Those runners who have suffered from Planter Fasciitis know how debilitating the condition can be. That nagging pain in your heel and arch with every step you take. Excruciating in the morning. And just when you think its getting better, it flares up again. Worst of all, you cant run!
Fortunately, its not all doom and gloom. The majority of suffers do recover and return to previous levels of activity, painfree. And the good news is that most of the treatment for this stubborn condition can be done in the comfort of your own home.
The Planter Fascia is a fibrous band of tissue or fascia that extends from your heel to your toes. Its main role is to support the arch of the foot and absorb shock during running and walking. Planter Fasciitis is an overload injury. Like most overload injuries, it is caused by doing activities that your body isn’t used to doing. Examples can be deciding to run 10km when your body is only used to running 5km, or hours of barefoot walking on soft sand when you usually walk in supportive shoes. Poor biomechanics may also play a part in the development of Planter Fasciitis which is why it is often one foot that gets injured and not the other despite both feet doing the same amount of activity.
It is important to note that Planter Fasciitis and Heel Spurs are not the same thing. The jury is still out on the relationship between the two. A large amount of people with Planter Fasciitis also have heel spurs, however heel spurs are also seen in those without any pathology or pain. What we do know is that heel spurs seldom cause pain and therefore removing them will not improve pain in most cases.
As always prevention is better than cure and Planter Fasciitis can be avoided by pacing your activities and not making any big changes in running/walking speed or distance over a short space of time. However if you are one of those poor people who didn’t manage to read this article on time, below are 5 top tips to help speed up your recovery
- RELATIVE REST:
This may seem obvious but some form of rest is important with Planter Fasciitis. How much rest depends on levels of pain and irritability of symptoms. My personal clinical practice has shown that pain scales are a good way to judge if you are doing too much. Pain levels should remain less than 3/10 during activity and 24hours after activity to best prevent aggravation of symptoms. So if just walking causes pain of more than a 3/10, running is out of the question. If however, you can run 3km with minimal pain levels (less than 3/10) and your symptoms do not flare up within 24hours after, then you can run 3km and slowly progress using the same scale.
- DECREASE PAIN:
Pain is a complicated phenomenon. Its helpful to think of pain as a learnt experience similar to that of playing the piano. The more you play the piano the better you get at playing because the neural pathways involved with playing tend to strengthen as you practice. It’s the same with pain. The more you aggravate pain, the easier it is to feel pain as the neural pathways allowing you to feel pain, have strengthened. Pain is like a bad habit. Breaking the habit and allowing your body to have respite from pain often helps to resolve pain long term. Massage, acupuncture and pain medication are just some pain relieving modalities.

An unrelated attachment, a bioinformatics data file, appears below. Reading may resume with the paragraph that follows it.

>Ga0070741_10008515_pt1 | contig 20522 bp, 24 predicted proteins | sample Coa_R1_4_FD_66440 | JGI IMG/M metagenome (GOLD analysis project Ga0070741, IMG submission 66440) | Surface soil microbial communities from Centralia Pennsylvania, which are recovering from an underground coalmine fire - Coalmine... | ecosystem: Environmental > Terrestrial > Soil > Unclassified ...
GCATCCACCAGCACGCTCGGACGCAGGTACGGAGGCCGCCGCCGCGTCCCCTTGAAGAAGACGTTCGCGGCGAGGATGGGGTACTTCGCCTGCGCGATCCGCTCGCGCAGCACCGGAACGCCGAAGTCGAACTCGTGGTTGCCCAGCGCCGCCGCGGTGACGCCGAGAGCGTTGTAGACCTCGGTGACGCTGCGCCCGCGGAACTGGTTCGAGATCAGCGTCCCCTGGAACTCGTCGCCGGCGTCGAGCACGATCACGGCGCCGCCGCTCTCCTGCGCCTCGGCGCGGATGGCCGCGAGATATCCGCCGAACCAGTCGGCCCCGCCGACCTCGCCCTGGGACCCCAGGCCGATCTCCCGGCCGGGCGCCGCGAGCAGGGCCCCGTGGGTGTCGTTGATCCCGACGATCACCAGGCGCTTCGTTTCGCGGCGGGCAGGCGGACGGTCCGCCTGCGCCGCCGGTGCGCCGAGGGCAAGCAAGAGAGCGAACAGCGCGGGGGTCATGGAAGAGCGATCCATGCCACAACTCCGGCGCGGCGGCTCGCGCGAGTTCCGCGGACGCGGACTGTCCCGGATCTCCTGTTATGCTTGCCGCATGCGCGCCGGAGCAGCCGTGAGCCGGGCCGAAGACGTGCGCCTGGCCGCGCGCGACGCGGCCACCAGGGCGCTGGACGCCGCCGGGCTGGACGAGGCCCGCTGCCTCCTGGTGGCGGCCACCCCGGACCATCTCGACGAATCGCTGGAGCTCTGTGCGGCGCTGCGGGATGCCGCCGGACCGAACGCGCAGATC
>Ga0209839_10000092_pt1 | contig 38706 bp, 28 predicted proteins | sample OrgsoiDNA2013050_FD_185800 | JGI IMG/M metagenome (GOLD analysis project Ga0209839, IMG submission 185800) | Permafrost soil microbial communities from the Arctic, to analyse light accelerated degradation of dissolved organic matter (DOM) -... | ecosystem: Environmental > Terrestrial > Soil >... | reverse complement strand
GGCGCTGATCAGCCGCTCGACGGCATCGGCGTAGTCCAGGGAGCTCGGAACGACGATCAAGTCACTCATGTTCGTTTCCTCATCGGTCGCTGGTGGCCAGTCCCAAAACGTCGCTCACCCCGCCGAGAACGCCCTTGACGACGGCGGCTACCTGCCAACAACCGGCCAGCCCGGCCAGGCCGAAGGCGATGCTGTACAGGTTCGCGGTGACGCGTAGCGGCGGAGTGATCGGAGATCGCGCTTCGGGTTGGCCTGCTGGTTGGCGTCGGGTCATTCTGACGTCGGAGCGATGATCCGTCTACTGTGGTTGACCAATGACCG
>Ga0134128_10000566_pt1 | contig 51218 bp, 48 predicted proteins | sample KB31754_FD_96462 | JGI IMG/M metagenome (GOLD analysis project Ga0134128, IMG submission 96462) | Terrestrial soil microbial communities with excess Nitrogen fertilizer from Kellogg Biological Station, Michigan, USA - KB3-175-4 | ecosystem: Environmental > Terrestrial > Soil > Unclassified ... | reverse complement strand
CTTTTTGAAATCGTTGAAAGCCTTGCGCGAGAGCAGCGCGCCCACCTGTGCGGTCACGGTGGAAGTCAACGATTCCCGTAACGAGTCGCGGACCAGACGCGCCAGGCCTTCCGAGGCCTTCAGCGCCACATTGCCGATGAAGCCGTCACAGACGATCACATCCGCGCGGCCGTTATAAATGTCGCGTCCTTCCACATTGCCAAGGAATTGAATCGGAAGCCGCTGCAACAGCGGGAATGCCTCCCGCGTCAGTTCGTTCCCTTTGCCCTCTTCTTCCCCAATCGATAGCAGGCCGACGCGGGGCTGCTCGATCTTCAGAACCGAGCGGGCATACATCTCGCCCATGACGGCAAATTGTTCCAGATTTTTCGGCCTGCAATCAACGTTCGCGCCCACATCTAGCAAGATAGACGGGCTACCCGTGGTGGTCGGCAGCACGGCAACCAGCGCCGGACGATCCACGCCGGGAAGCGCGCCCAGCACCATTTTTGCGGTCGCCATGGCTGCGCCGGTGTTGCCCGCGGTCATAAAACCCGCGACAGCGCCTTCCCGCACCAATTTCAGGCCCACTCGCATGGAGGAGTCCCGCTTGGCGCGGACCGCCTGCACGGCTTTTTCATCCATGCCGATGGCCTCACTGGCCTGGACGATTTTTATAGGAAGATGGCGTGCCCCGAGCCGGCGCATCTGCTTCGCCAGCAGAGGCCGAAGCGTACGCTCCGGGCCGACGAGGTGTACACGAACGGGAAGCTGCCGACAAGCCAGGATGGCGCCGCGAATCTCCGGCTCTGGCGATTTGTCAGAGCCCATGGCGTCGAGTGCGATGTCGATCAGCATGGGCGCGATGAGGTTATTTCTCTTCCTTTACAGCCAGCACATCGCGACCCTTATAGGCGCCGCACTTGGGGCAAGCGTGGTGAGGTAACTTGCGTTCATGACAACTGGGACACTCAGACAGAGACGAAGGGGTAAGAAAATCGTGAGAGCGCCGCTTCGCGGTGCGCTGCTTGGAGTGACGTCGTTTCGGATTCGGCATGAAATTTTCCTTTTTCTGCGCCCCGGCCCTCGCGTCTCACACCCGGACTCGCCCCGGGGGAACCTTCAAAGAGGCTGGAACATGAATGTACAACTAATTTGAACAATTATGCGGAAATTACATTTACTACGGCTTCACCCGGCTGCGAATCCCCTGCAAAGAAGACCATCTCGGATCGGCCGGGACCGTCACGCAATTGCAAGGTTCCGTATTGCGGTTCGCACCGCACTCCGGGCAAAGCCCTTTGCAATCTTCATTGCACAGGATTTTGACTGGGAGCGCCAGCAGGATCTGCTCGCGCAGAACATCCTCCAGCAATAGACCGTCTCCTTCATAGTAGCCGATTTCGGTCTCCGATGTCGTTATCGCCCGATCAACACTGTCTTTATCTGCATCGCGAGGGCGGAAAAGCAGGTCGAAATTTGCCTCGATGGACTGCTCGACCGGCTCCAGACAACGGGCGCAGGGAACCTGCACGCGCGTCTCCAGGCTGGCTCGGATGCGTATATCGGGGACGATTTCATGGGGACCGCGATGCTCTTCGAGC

Recently, an excellent article by Michael Rathleff has shown that that high load strength training of the foot and specifically the planter fascia, is an effective way to treatment this stubborn problem. Michael advocates doing heel raises with a towel underneath the toes every second day for a 3 month period. The exercises are down in a slow manner (3s up, 2s hold, 3 second lowering) to prevent symptom flare up. One should start with 3 sets of 12 repetitions and progress every 2 weeks increasing weight (using a backpack) and decreasing repetitions (see picture below)
Stretching the Planter Fascia- especially in the morning has been shown to enhance recovery in patients with chronic Planter Fasciitis. (see picture below)
- CORRECT BIOMECHANICS:
Both excessive pronation (flat foot) and excessive supination (high arch) have been cited as risk factors for the development of Planter Fasciitis. Excessive pronation can increase the levels of stress in the Planter Fascia by continual elongating or stretching of the fascia during weightbearing. In people with high arches, the foot lacks the mobility needed to absorb shock and therefore there is an increased load on the Planter Fascia.
Focusing just on foot posture when assessing reasons behind why you may have Planter Fasciitis is not enough. Ankle mobility, length of your gastrocnimeus muscle and mobility of your first toe are all elements that if tight can increase stress on the fascia. In addition, problems higher up the kinetic chain like poor pelvic or hip stability may be the reason your foot pronating. In this case, exercises should focus on strengthening higher up the chain and not the foot itself. Correcting Biomechanical faults is essential not only for recovery of Planter Fasciitis but also for prevention of reoccurence
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